NAB’s China study tour will take place 13 – 23 May 2017, with 25 customers and NAB staff.
It includes visits to Alibaba Group, the world’s second-largest e-commerce player; Shandong RuYi, the textile manufacturer that purchased Cubbie Station in 2013; COFCO, China’s largest food processor, manufacturer and commodity trader; and the Agricultural Development Bank of China.
The tour will include regional China, where tour members will explore wool processing plants, live cattle processing facilities, meat processing companies, sheep and cattle farms, feedlots, yarn-making factories and hypermarkets.
Sunday, 14 May – Shanghai Jianqia Meat Markets
‘There is a strong Chinese love of Australian beef and red meat products’
On day two we visited Shanghai Jianqia Meat Markets which was an amazing site. There are some 1,800 stalls on this massive site with a lot of hype, noise and excitement. There was much excitement when we spotted Australian meat content on a number of occasions. The Australian content of the markets was predominately seafood and red meat. One of the larger vendors showed us the Australian and Brazil content in their shop.
There is a strong Chinese love of Australian beef and red meat products. Australian produce is seen as a clean safe food product which bodes well for their marketing and subsequent sales that are generated. Another important factor for the Chinese is the traceability aspect, due to a number of food related contamination issues over the last 5-7 years, which means the local produce is not viewed as safe as Australian content.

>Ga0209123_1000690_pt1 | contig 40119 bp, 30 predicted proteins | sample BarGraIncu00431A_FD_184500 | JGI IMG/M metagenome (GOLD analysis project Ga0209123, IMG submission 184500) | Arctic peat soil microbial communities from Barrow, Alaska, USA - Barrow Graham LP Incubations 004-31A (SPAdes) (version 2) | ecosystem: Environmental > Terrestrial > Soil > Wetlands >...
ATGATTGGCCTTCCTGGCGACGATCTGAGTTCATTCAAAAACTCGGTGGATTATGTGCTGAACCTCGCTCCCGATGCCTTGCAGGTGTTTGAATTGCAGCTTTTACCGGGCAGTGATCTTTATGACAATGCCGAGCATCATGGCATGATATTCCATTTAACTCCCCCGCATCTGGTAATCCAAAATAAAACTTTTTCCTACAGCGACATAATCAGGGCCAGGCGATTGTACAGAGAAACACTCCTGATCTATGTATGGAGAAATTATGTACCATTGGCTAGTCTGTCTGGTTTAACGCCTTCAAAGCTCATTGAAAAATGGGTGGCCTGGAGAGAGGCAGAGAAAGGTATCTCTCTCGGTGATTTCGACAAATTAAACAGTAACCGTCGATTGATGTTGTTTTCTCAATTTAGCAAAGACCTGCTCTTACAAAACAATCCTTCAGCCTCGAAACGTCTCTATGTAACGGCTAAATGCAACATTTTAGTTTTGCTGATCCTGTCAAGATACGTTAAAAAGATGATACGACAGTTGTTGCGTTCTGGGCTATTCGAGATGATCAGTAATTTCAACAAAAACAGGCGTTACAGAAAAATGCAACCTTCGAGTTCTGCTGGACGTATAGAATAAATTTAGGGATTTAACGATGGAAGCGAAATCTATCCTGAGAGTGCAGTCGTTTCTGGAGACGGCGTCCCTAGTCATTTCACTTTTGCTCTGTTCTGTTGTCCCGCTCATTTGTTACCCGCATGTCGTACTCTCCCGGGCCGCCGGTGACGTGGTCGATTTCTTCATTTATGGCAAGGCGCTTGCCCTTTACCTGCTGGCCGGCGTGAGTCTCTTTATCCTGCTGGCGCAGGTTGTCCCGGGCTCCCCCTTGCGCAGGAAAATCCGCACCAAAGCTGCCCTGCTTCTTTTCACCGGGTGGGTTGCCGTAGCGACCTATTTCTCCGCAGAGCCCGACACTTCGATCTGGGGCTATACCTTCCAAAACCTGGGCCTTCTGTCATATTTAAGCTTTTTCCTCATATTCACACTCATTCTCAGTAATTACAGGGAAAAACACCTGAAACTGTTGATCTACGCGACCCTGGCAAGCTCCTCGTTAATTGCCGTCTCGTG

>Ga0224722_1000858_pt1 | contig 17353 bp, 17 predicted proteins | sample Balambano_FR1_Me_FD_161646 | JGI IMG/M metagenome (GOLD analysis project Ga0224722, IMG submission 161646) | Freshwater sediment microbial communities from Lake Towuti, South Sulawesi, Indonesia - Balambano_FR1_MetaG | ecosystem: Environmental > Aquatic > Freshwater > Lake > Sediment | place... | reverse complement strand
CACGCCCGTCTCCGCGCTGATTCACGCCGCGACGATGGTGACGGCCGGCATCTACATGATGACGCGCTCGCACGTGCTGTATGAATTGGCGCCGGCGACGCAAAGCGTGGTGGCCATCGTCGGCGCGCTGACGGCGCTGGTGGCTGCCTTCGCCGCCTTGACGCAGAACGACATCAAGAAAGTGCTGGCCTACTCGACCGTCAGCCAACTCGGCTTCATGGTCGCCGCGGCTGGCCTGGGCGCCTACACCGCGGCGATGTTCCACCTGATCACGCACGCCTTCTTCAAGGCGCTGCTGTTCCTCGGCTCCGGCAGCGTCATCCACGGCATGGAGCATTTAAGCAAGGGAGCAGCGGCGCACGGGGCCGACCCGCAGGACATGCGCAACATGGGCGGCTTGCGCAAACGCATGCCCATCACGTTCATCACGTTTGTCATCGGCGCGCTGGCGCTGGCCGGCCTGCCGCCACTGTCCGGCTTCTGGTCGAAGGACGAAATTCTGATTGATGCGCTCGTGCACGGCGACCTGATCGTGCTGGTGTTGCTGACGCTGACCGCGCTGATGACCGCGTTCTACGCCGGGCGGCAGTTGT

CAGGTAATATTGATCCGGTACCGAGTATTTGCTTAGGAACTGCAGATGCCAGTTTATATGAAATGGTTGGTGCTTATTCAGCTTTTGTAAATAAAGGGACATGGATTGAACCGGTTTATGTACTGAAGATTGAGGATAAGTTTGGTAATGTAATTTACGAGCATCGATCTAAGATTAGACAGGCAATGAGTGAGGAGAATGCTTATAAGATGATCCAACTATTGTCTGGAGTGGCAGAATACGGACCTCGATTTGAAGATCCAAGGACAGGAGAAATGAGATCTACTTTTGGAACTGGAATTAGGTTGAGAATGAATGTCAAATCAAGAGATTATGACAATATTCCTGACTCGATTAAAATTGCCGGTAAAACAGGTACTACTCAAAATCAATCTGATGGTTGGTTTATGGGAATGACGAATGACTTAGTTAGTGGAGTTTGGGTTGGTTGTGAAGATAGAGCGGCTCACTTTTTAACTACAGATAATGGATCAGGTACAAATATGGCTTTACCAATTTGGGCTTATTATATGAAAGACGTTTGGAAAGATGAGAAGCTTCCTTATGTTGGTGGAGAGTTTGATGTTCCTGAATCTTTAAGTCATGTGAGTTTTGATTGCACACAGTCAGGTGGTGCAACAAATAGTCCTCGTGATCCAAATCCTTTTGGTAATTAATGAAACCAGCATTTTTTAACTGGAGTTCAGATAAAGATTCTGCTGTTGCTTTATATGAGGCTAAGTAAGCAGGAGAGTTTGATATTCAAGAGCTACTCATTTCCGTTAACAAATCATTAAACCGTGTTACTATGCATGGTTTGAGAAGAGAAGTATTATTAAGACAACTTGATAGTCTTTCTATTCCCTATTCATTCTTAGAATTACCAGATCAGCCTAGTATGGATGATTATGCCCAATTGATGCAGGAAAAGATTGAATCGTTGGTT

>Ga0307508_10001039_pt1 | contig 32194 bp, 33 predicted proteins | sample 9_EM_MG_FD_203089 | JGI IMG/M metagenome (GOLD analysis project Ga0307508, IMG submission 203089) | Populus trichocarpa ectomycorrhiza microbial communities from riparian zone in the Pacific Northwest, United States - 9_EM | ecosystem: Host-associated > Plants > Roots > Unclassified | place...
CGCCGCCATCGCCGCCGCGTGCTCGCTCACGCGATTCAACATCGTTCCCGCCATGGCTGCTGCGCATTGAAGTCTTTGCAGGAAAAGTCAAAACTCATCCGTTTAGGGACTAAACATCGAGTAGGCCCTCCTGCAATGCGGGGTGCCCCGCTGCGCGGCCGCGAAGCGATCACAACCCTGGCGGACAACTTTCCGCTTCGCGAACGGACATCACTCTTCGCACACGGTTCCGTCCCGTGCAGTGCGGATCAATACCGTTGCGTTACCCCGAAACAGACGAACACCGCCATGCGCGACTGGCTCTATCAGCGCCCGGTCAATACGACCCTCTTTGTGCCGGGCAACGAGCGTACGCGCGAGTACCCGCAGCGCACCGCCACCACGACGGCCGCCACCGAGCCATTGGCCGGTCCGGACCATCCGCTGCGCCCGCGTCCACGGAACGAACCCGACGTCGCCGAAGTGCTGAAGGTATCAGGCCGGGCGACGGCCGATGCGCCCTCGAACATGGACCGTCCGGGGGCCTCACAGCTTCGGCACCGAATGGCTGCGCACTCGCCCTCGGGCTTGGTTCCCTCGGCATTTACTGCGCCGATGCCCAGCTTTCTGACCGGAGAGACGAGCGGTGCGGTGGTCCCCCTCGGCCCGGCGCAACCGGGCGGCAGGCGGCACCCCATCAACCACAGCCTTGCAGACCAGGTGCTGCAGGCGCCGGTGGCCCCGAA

They showed the tour group some cherries that were imported from NSW. The cherries had been sent from the farm 48 hours earlier, now sitting in front of us in a fresh fruit stall in Shanghai. This is a great example of globalisation and operating in a global market and how well some of our supply chains are operating in this space.
Among other insights were that the margins on product are tight and inventory needs to be managed carefully. The other main issue is spoilage and dealing with perishable items; they manage inventory levels very carefully as spoilage can cause major financial losses, not dissimilar to our markets based in Australia.
Sunday, 14 May – Tianyu Wool
‘They are genuinely concerned about the ageing population in the wool industry in Australia, and this could provide future supply issues.’
Tianyu is an established business with 20 years of history in China and Australia and was recently featured in the ABC Landline, “Window on China” program. Located in the Free Trade Zone, Tianyu Wool is a prominent importer, manufacturer and exporter which engages in scouring wool, wool top manufacturing and functional processing. The annual output of scoured wool is 80,000 tons. 10% of Australian wool exported is bought by Tianyu Wool.